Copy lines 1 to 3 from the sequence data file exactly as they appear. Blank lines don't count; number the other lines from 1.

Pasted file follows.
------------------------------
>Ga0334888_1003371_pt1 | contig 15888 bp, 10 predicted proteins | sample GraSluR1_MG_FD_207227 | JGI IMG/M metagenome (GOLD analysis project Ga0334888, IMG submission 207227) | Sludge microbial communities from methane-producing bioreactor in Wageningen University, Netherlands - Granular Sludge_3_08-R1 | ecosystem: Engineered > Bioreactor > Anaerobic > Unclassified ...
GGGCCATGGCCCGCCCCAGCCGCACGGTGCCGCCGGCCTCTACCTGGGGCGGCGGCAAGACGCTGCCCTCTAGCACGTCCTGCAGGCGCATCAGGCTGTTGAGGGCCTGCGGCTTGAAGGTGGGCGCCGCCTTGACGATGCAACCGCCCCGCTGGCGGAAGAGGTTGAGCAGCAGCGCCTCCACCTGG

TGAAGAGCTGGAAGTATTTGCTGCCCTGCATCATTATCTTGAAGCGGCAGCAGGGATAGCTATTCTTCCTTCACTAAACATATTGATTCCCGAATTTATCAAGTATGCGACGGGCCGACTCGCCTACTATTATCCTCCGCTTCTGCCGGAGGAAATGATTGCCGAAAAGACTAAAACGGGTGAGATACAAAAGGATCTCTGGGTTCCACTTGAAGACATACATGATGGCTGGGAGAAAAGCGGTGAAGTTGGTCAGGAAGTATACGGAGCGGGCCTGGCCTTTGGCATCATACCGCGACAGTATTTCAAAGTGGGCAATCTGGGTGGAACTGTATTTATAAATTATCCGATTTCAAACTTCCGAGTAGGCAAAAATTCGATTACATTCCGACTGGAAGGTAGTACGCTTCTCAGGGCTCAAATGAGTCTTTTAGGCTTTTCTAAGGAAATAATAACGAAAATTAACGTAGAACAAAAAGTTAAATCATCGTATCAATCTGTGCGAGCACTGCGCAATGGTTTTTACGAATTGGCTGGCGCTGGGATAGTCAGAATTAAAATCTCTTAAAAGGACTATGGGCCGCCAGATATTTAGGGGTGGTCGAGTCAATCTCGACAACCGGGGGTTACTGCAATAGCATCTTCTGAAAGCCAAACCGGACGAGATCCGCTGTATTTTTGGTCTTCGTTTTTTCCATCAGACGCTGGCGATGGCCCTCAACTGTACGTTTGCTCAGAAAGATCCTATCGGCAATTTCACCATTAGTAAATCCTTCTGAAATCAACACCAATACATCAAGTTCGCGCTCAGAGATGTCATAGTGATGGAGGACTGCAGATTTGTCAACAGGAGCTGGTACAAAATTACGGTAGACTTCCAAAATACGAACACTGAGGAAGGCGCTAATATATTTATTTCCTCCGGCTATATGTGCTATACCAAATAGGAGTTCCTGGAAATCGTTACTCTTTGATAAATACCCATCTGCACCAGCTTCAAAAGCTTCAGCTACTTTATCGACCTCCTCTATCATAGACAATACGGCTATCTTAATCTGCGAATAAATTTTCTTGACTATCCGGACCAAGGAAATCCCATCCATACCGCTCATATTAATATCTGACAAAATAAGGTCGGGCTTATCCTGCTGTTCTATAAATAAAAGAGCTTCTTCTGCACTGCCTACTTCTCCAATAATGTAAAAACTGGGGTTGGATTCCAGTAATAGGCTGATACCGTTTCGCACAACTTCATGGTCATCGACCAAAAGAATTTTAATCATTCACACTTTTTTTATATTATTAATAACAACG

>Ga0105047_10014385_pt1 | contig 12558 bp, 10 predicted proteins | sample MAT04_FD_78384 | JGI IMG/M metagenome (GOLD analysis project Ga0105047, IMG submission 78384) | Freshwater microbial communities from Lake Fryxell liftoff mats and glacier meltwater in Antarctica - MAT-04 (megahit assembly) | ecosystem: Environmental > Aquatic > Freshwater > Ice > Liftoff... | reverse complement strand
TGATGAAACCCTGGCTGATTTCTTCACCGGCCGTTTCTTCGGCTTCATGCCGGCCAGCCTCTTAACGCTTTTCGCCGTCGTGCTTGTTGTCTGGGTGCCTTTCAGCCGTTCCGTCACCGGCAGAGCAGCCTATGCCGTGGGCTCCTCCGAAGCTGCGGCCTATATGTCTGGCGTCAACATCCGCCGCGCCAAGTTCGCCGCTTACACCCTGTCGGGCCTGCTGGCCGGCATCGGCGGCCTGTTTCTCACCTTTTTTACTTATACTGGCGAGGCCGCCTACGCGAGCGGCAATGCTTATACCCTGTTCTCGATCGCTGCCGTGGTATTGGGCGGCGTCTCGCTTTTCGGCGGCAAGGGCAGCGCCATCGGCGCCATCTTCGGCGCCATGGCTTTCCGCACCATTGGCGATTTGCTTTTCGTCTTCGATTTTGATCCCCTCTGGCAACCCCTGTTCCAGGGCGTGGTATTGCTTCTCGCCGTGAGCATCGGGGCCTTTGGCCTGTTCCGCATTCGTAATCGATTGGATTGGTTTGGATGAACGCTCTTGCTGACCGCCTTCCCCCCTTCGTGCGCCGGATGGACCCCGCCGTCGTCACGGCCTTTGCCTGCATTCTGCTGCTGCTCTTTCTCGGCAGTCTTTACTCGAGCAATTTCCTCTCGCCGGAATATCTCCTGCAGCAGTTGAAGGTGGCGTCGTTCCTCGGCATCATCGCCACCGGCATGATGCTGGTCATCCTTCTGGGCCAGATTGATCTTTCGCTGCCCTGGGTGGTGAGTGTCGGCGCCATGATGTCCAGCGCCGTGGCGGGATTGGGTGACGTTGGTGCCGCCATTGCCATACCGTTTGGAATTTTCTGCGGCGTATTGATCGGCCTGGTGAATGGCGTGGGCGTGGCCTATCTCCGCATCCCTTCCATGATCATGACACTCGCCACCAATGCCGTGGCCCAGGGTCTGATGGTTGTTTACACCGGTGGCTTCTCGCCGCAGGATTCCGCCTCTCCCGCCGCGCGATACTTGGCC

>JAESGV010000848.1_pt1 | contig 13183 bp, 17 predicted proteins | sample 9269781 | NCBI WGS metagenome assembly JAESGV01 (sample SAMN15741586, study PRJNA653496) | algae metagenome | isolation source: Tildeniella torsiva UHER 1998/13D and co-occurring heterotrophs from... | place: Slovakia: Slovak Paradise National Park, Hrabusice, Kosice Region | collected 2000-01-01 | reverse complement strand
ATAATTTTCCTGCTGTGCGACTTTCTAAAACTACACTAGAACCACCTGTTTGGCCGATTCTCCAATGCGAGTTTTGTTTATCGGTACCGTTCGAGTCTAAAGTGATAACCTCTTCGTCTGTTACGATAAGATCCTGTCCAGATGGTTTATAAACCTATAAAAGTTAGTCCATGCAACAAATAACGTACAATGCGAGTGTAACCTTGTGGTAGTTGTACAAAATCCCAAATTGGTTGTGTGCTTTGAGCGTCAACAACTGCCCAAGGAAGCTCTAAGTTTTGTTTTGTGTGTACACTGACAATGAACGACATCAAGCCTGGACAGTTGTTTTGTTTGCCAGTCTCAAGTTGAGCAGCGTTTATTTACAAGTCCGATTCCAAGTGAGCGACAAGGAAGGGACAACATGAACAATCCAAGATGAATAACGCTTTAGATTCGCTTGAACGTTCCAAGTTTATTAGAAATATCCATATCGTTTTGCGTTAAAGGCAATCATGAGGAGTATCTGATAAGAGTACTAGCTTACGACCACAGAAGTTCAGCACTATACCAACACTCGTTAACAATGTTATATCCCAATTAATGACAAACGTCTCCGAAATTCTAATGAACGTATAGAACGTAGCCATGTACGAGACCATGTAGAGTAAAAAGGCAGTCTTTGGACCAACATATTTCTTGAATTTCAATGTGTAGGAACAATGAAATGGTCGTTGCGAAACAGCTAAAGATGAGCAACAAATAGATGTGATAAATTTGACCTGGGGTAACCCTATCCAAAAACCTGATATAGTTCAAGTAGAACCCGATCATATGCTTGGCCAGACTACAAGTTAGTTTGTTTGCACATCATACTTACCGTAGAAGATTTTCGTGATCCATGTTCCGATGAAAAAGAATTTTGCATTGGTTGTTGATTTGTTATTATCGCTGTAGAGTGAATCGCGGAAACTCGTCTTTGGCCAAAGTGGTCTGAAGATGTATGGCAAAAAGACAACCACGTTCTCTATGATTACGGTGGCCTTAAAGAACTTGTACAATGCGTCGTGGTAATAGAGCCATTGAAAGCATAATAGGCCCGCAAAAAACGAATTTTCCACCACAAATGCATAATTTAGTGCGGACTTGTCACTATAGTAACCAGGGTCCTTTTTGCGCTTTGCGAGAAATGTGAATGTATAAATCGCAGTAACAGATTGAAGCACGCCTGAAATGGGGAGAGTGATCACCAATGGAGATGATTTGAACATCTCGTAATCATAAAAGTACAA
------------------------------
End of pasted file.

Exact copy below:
>Ga0334888_1003371_pt1 | contig 15888 bp, 10 predicted proteins | sample GraSluR1_MG_FD_207227 | JGI IMG/M metagenome (GOLD analysis project Ga0334888, IMG submission 207227) | Sludge microbial communities from methane-producing bioreactor in Wageningen University, Netherlands - Granular Sludge_3_08-R1 | ecosystem: Engineered > Bioreactor > Anaerobic > Unclassified ...
GGGCCATGGCCCGCCCCAGCCGCACGGTGCCGCCGGCCTCTACCTGGGGCGGCGGCAAGACGCTGCCCTCTAGCACGTCCTGCAGGCGCATCAGGCTGTTGAGGGCCTGCGGCTTGAAGGTGGGCGCCGCCTTGACGATGCAACCGCCCCGCTGGCGGAAGAGGTTGAGCAGCAGCGCCTCCACCTGG

TGAAGAGCTGGAAGTATTTGCTGCCCTGCATCATTATCTTGAAGCGGCAGCAGGGATAGCTATTCTTCCTTCACTAAACATATTGATTCCCGAATTTATCAAGTATGCGACGGGCCGACTCGCCTACTATTATCCTCCGCTTCTGCCGGAGGAAATGATTGCCGAAAAGACTAAAACGGGTGAGATACAAAAGGATCTCTGGGTTCCACTTGAAGACATACATGATGGCTGGGAGAAAAGCGGTGAAGTTGGTCAGGAAGTATACGGAGCGGGCCTGGCCTTTGGCATCATACCGCGACAGTATTTCAAAGTGGGCAATCTGGGTGGAACTGTATTTATAAATTATCCGATTTCAAACTTCCGAGTAGGCAAAAATTCGATTACATTCCGACTGGAAGGTAGTACGCTTCTCAGGGCTCAAATGAGTCTTTTAGGCTTTTCTAAGGAAATAATAACGAAAATTAACGTAGAACAAAAAGTTAAATCATCGTATCAATCTGTGCGAGCACTGCGCAATGGTTTTTACGAATTGGCTGGCGCTGGGATAGTCAGAATTAAAATCTCTTAAAAGGACTATGGGCCGCCAGATATTTAGGGGTGGTCGAGTCAATCTCGACAACCGGGGGTTACTGCAATAGCATCTTCTGAAAGCCAAACCGGACGAGATCCGCTGTATTTTTGGTCTTCGTTTTTTCCATCAGACGCTGGCGATGGCCCTCAACTGTACGTTTGCTCAGAAAGATCCTATCGGCAATTTCACCATTAGTAAATCCTTCTGAAATCAACACCAATACATCAAGTTCGCGCTCAGAGATGTCATAGTGATGGAGGACTGCAGATTTGTCAACAGGAGCTGGTACAAAATTACGGTAGACTTCCAAAATACGAACACTGAGGAAGGCGCTAATATATTTATTTCCTCCGGCTATATGTGCTATACCAAATAGGAGTTCCTGGAAATCGTTACTCTTTGATAAATACCCATCTGCACCAGCTTCAAAAGCTTCAGCTACTTTATCGACCTCCTCTATCATAGACAATACGGCTATCTTAATCTGCGAATAAATTTTCTTGACTATCCGGACCAAGGAAATCCCATCCATACCGCTCATATTAATATCTGACAAAATAAGGTCGGGCTTATCCTGCTGTTCTATAAATAAAAGAGCTTCTTCTGCACTGCCTACTTCTCCAATAATGTAAAAACTGGGGTTGGATTCCAGTAATAGGCTGATACCGTTTCGCACAACTTCATGGTCATCGACCAAAAGAATTTTAATCATTCACACTTTTTTTATATTATTAATAACAACG